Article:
You might be the best people to suggest a workflow for this.
I have an engine and part of it has a compiled plugin. As git repos shouldn’t contain compiled code, everytime we do a cache apps, we have to copy/compile the required plugin into the install location for it to function. If this engine was an official release, I doubt that people using it would want to do this manually. I need to automate the process somehow.
I have thought of a few solutions to this problem, but want to run it past you guys, who might have a better idea.
Create a release of the repo, and attach a zipped version of it which includes the plugin, as an asset.
The github_release descriptor can be changed to allow the user to specify what asset to download and install instead of the standard zipped source code. This method creates a lot of duplication with the possibility of there being multiple builds of the asset against differing libraries and OS. It would require the user to know exactly what asset to pull and they would have to be in charge of updating their configs accordingly. It also requires more work from the developer (unless we can use ci jobs to build all variants of the build and attach them).
Assets that are just the compiled plugins and the descriptor knows where to put them.
This would require a fair bit of standardisation to work, there would have to be a specific place to put built code and that would have to be reflected in the startup.py location for the engines to make sure paths are set up correctly. The user would still need to specify what asset to download, unless they just download all assets and somehow update the paths using the launch context (OS, application version, etc), but we would have to cover a lot of builds for that to be feasible and flexible enough to seamlessly work on all platforms and configuration.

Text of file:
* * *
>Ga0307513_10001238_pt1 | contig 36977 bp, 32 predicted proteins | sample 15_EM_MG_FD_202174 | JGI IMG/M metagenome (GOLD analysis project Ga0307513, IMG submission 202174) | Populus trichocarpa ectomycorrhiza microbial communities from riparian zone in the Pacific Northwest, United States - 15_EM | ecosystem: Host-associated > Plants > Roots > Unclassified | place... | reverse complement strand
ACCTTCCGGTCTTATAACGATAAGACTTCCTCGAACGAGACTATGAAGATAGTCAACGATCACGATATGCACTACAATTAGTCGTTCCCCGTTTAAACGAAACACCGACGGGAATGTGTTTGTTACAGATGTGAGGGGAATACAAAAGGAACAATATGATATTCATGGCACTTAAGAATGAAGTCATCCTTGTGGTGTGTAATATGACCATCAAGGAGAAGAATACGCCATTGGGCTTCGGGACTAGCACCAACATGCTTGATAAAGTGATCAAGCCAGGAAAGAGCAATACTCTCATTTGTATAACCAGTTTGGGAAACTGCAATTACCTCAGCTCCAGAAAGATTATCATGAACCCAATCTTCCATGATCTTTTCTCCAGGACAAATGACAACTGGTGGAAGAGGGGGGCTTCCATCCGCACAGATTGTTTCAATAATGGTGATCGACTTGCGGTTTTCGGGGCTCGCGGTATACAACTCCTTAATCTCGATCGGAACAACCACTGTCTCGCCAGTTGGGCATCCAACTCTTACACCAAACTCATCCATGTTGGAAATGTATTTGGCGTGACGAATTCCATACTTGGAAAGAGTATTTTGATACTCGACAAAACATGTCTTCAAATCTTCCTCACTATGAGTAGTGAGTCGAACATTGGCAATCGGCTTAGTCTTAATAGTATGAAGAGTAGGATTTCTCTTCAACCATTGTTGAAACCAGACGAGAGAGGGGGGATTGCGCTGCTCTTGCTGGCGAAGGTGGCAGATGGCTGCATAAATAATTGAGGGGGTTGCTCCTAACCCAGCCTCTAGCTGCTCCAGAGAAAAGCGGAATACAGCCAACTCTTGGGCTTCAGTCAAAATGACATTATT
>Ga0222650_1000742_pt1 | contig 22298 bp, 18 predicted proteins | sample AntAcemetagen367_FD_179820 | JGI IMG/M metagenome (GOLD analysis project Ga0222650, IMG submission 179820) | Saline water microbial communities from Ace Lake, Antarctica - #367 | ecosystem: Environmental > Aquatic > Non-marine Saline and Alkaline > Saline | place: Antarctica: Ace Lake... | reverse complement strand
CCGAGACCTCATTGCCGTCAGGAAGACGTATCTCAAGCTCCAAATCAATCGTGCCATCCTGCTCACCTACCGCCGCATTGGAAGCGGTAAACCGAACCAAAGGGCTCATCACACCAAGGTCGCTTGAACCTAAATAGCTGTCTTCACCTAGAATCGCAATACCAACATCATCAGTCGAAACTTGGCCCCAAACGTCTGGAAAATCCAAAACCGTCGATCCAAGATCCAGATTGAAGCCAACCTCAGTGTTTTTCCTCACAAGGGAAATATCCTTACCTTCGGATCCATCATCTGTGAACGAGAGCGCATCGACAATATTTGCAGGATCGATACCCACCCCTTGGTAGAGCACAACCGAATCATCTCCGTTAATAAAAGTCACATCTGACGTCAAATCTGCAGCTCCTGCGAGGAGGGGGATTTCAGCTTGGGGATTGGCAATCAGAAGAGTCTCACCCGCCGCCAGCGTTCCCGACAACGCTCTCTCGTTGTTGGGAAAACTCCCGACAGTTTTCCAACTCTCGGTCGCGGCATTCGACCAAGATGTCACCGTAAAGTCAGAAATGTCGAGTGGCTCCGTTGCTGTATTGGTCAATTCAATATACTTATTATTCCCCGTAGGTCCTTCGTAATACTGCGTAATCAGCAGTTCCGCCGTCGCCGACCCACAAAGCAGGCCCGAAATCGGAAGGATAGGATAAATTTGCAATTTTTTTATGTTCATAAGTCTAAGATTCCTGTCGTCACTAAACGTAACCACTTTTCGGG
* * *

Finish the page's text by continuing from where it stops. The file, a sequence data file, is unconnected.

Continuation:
We trigger a build on the user side as a post_download operation.
Again this would need some standardisation to fully automate. I reckon having a build.sh or setup.py file at the root that will get triggered if it exists. Only issues I can see is that caching apps will take a lot longer as it will include build time. We would have to figure out how to build against the user’s system consistently (getting lib and include locations, picking up the correct version of software, etc), which might not be possible if studios have their own environment set up, like rez. Using docker is a solution, but it would have to be a requisite of the engine for it to work.
The plugin is separate to the engine
The likelihood of the plugin needing compiling all the time might be small, so maybe this can exist within a studio’s environment, just like all other applications and plugins. It may however be dependant on the engine code to function. The user would have to make sure that the engine and plugin are kept in sync somehow if any changes occur
Screw it, studios just have to build it on their own.
One issue with all of the above is that it might completely remove the system-agnostic approach that shotgun sets out to achieve. If a localized config is being run, there can’t exist plugins for differing operating systems within the same version, for example, and we can’t run multiple versions of the same engine concurrently without creating multiple launchers, and that defeats the object a little bit.
Does anybody have any idea to how this might work? With applications like Katana and USD only allowing for C++ plugins, this is going to be an issue moving forward
Thanks in advance